Texas Instruments is a market leader in digital signal processors (DSP)s. DSPs are found in wireless phones, DVD players, automotive systems and computer modems. They also make logic chips, microprocessors, microcontrollers, display components and calculators.
National Semiconductor offers a variety of integrated circuits (IC)s, especially analog and mixed signal chips. The analog chips transform physical information -- light, sound, pressure and radio waves into data that a computer can use. National's chips are in a host of wireless communications, networking, medical, solar, automotive and industrial applications.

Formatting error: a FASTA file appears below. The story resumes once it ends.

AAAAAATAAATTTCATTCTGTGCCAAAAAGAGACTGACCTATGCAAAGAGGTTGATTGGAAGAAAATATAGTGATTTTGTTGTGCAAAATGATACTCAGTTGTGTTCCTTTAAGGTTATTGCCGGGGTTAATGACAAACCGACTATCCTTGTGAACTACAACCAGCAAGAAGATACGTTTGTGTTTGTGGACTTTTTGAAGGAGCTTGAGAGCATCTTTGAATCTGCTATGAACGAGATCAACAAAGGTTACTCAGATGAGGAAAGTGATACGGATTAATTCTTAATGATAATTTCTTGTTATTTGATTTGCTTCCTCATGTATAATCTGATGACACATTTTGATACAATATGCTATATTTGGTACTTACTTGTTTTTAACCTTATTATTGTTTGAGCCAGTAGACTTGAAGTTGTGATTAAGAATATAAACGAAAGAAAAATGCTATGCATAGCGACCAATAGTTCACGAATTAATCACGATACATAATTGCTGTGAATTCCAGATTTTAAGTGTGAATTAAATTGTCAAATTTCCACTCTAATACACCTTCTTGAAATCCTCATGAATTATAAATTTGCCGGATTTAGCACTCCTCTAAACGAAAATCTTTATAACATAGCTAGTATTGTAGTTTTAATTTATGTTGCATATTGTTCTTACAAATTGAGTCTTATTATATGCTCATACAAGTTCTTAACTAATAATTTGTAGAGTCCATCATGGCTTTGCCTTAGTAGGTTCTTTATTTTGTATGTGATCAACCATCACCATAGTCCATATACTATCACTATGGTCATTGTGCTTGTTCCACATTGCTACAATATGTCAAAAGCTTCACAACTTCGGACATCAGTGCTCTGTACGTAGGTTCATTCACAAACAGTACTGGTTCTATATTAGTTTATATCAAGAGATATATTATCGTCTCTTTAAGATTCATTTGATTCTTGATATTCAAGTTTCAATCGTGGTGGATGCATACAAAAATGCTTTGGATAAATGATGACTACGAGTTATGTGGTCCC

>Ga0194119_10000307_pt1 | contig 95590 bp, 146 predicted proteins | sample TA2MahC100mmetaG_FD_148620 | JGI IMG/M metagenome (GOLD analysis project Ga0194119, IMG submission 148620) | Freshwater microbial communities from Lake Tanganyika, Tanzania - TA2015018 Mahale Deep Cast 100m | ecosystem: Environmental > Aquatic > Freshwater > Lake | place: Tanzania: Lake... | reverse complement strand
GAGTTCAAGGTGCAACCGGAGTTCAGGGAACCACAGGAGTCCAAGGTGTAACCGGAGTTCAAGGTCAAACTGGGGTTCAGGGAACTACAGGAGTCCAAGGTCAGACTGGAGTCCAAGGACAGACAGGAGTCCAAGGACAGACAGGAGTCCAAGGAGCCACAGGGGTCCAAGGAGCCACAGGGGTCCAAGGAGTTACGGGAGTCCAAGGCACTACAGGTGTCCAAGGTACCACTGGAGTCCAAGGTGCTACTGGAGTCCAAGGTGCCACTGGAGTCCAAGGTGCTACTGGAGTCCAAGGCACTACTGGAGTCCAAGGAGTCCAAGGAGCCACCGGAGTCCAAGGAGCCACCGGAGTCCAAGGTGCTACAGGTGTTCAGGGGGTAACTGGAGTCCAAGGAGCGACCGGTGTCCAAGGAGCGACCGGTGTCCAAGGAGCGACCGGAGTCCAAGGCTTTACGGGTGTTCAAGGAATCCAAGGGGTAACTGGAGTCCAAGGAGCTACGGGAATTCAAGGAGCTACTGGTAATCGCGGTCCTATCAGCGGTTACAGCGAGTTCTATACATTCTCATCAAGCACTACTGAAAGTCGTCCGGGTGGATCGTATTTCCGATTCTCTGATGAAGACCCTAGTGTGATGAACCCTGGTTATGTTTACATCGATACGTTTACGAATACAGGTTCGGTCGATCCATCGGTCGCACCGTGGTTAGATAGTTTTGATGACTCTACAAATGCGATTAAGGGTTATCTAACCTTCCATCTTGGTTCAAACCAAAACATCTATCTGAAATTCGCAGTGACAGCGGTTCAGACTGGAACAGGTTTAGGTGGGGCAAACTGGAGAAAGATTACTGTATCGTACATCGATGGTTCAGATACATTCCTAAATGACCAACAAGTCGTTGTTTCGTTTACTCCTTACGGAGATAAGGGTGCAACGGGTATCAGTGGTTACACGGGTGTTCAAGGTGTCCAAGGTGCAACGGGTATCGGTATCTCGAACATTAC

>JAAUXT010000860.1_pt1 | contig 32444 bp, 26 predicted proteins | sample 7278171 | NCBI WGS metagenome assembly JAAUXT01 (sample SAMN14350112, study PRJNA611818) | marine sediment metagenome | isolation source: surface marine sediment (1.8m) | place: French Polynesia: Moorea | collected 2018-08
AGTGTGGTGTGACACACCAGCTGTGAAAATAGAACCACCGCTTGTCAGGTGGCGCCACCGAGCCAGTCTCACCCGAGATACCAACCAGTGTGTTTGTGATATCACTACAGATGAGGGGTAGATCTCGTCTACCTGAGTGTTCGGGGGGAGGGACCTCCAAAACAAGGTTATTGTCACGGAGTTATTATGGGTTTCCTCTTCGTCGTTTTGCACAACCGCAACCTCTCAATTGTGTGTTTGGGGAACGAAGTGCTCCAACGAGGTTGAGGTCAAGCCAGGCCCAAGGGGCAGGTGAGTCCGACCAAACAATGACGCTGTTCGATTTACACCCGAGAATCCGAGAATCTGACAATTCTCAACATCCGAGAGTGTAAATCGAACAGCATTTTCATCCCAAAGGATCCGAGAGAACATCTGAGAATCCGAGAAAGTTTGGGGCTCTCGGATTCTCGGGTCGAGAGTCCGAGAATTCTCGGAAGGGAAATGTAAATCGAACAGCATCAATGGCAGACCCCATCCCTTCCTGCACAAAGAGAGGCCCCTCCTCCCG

The deal calls for TI to pay $25,00 per share for National Semiconductor, a 78% premium to its closing price of $14.07. TI's shares fell 12 cents to $34.11 Monday.
TI chairman Rich Templeton said in a statement, "National has an excellent development team, and its products combined with our own can offer customers an analog portfolio of unmatched depth and breath."
TI expects to increase its market share from 14% or $6 billion to 17%, adding $1.6 billion.The acquisition would give TI's analog chips 50% of revenues.